There’s No Better Time to Listen to Kacey Johansing’s Soothing New Album


LA-based indie pop singer/songwriter/multi-instrumentalist Kacey Johansing’s latest album No Better Time is mellow and soothing, a much-needed mood at the moment. Even though the songs weren’t written about the current state of the world, many of the lyrics read as words of comfort in uncertain times. “Let’s fall backwards/I need not know what comes after,” she softly sings in the delicate, calm “Fall Backwards.”

The record also includes a number of love songs, both happy — e.g. the airy, floaty opener “Make Love” — and solemn, e.g. the wistful “I Try,” a single about “feeling like you’ve tried everything to make relationships work, or to feel like you belong in a relationship, and that it’s not so straightforward for everyone based on their upbringing or past experiences,” she explains. In the video, she wanders through flowery fields, conveying a sense of “waking up from a dream and seeing something you don’t have anymore.”

The jazzy, romantic “All of Me,” another single off the album, is about overcoming issues with body image and self-esteem; it was written during a moment when Johansing was feeling insecure. “I give you my heart and my soul/and only feel big boned/Cuz they don’t make it in my size/I have no disguise,” she sings candidly. In a dream-like video incorporating holographic visuals, she looks into shimmery mirrors out in the mountains, on the beach, and amid fluorescent flowers.

“It felt cathartic working through a low point and writing an anthem about loving myself and loving and accepting my body wherever it’s at,” she says. “[When people listen to it, I hope] that they feel less alone or that they can practice self-love too. Or even, if it’s in a moment of feeling shitty about themselves, they just know they’re not the only ones and we just can pause and give ourselves a break.”

“Even a Lot Feels Like Nothing,” a simple but emotive piano-driven song that Johansing considers her favorite track on the LP, also deals with self-acceptance, as well as asking another to accept oneself. “[It’s about] asking whoever you’re with for patience as you figure it out — maybe you’ve been hurt before, your heart’s closed up, but you don’t want to give up on love,” she explains.

“I tend to really love the songs I write on piano, which I don’t write many on,” she adds. “I guess it just taps into my musical theater roots or something, and I love the string arrangements on it. I just love the arrangement all around. It feels like kind of a classic song. I worked really hard on it — its a song that took me a long time to finish, so it’s meaningful to me.”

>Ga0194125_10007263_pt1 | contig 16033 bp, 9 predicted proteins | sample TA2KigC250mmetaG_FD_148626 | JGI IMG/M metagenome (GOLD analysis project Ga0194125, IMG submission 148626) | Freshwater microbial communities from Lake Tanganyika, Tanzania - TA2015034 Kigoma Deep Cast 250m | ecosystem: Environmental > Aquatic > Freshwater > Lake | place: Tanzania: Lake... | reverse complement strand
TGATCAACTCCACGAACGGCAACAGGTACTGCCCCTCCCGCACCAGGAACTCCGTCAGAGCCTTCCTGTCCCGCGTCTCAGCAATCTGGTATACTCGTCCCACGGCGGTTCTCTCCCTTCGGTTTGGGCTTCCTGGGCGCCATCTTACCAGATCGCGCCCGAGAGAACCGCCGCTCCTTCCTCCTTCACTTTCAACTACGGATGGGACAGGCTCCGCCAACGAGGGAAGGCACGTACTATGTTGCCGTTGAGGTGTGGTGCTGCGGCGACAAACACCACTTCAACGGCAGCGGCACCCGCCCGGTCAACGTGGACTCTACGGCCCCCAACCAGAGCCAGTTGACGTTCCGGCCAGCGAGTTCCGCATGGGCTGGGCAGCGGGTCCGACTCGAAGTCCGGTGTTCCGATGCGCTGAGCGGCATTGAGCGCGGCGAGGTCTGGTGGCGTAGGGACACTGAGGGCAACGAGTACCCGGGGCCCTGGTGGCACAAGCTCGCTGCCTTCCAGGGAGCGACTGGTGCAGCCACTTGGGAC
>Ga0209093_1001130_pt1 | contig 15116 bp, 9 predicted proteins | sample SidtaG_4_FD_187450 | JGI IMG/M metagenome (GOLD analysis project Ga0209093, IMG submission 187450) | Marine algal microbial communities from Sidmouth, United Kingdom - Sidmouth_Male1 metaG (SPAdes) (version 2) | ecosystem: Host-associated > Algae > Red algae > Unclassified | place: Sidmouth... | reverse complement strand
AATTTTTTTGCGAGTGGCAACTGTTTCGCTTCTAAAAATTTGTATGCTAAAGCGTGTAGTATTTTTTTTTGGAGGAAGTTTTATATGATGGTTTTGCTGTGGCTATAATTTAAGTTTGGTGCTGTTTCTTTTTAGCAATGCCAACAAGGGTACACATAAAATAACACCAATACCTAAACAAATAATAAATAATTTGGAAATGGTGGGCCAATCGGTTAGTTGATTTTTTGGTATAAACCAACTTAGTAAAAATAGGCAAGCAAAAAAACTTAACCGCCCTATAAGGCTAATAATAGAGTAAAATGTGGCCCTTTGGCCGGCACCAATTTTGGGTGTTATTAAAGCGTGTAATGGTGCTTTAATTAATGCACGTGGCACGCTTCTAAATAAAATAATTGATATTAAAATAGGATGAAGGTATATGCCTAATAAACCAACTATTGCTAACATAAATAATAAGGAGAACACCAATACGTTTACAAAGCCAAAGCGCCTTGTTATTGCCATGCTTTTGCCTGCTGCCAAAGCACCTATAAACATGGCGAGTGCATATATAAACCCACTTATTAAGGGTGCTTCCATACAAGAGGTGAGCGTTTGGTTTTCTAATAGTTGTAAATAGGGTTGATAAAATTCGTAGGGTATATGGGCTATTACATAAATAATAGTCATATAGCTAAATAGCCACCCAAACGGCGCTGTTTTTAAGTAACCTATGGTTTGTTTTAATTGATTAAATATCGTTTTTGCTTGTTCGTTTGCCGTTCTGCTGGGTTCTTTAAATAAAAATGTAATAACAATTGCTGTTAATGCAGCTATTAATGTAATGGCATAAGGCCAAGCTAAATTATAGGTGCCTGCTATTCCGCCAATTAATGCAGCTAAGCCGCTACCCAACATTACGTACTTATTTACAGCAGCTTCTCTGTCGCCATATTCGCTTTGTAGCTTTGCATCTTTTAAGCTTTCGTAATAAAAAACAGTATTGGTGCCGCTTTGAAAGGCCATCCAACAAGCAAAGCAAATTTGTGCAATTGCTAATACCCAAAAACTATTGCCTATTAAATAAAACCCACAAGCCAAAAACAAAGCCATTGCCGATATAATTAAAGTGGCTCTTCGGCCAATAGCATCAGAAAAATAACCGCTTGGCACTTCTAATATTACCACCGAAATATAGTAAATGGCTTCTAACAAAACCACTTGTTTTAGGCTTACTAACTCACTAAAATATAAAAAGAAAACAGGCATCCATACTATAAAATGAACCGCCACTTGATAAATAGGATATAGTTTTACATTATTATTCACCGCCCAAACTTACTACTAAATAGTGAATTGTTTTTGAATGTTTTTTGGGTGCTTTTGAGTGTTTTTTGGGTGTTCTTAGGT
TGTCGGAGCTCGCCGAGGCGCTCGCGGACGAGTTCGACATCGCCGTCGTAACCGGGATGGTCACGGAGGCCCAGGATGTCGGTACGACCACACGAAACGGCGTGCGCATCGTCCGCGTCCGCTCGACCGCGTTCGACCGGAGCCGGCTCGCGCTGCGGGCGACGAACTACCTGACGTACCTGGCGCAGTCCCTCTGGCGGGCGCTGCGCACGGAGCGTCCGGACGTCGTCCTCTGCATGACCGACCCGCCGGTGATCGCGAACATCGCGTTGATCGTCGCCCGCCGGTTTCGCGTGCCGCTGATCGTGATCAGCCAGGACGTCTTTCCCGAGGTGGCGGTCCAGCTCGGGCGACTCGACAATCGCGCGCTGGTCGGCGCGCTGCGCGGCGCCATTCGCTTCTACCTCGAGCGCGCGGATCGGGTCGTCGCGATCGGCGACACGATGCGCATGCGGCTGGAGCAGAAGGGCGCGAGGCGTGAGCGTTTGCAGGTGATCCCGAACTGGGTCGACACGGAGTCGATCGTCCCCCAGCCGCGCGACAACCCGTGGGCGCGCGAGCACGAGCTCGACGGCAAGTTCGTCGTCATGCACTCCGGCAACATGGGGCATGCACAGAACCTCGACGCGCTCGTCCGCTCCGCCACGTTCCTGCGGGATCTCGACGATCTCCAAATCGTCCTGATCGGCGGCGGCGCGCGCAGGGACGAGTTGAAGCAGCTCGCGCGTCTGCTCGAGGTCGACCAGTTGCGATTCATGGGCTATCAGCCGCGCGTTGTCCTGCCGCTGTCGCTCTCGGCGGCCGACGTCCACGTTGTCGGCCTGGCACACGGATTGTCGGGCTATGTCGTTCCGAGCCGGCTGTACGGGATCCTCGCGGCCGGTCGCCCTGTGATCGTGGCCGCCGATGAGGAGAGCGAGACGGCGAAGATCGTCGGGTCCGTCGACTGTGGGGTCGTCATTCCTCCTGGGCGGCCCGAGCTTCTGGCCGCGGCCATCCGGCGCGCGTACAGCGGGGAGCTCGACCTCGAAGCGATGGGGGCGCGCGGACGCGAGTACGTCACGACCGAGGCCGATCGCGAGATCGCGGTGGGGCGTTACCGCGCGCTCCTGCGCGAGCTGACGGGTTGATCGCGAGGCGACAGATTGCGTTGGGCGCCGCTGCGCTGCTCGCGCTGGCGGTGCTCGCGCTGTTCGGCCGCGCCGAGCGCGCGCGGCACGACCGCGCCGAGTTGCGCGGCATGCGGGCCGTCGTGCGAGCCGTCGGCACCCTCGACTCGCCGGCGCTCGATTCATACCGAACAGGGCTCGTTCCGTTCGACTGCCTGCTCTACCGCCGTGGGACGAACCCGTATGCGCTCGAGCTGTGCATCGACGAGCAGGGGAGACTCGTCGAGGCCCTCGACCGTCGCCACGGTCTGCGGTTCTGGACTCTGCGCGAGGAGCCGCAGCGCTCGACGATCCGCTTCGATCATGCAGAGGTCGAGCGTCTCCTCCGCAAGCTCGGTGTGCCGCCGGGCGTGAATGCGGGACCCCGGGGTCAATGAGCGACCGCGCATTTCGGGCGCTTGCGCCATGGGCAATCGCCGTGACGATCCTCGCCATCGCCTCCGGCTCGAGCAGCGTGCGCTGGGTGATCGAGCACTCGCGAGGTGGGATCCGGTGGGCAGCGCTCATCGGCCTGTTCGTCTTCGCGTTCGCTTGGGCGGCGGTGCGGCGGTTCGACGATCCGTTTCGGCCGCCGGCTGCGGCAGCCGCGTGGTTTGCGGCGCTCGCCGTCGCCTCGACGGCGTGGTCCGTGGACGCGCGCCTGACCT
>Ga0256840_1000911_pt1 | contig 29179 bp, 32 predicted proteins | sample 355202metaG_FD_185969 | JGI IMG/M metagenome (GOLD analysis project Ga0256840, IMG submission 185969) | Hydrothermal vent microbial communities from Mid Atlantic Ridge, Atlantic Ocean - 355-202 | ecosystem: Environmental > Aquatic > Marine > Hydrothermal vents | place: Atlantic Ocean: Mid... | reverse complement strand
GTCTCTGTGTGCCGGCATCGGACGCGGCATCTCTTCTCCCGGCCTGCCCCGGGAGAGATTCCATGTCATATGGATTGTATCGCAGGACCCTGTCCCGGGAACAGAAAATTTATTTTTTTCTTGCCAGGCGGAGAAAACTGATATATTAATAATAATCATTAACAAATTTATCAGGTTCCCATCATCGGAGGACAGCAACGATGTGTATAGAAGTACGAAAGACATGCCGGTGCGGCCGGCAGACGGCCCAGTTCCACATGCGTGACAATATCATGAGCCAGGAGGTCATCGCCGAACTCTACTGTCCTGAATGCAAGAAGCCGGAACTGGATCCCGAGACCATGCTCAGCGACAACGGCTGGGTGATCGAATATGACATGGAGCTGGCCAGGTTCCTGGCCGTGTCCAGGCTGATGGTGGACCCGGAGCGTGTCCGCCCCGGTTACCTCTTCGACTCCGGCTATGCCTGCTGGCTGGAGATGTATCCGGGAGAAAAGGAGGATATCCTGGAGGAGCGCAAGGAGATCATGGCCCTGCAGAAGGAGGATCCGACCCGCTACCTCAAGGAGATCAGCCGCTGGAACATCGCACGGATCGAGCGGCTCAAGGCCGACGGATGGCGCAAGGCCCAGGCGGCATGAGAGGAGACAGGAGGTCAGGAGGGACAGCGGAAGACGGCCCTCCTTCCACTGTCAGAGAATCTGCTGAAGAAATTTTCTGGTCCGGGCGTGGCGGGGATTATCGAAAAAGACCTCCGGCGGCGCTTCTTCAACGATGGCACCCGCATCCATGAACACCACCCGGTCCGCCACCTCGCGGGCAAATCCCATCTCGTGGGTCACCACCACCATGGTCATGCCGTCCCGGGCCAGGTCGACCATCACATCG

The title No Better Time is meant to be ironic but also true, referencing the album’s release in the middle of a pandemic. “We need more music and beauty and art in our lives, even though it’s not ideal,” she says. The title track has almost an oldies vibe to it, with a cheery tune but serious lyrics about drawing boundaries within toxic relationships.

The album was recorded live in the studio with a number of instruments — among them electric and acoustic guitars, synthesizer, cello, viola, violin, flute, piano, drums bass, and even sleigh bells — and produced by Johansing and multi-instrumentalist Tim Ramsey (Vetiver, Fruit Bats) without much editing other than mixing it and layering some overdubs.

“I just wanted it to be really true to myself where I was at that time musically and with the musicians that I was collaborating with,” says Johansing, who played the guitar, piano, and synthesizer herself. “I just wanted it to feel authentic and pure and lush.”

No Better Time is Johansing’s fourth album, following 2017’s The Hiding. It utilized a different band than her past work, but she still considers it “very me,” she explains. “I always am drawn to similar ways of arranging and similar instruments.” She’s written a number of new songs recently that she hopes to record in the winter.

Johansing also runs a record label, Nightbloom Records, with her friends Jeff Manson and Alex Bleeker, representing such artists as Suzanne Vallie and Mariee Sioux. “That’s a really nice way for me to stay engaged with the musical community during COVID times,” she says.

She considers her music a way to explore questions like how to love when one’s past is full of pain, though she has by no means arrived at an answer. “The album isn’t ‘I figured it out,'” she says, “but it was part of the journey toward figuring it out.”

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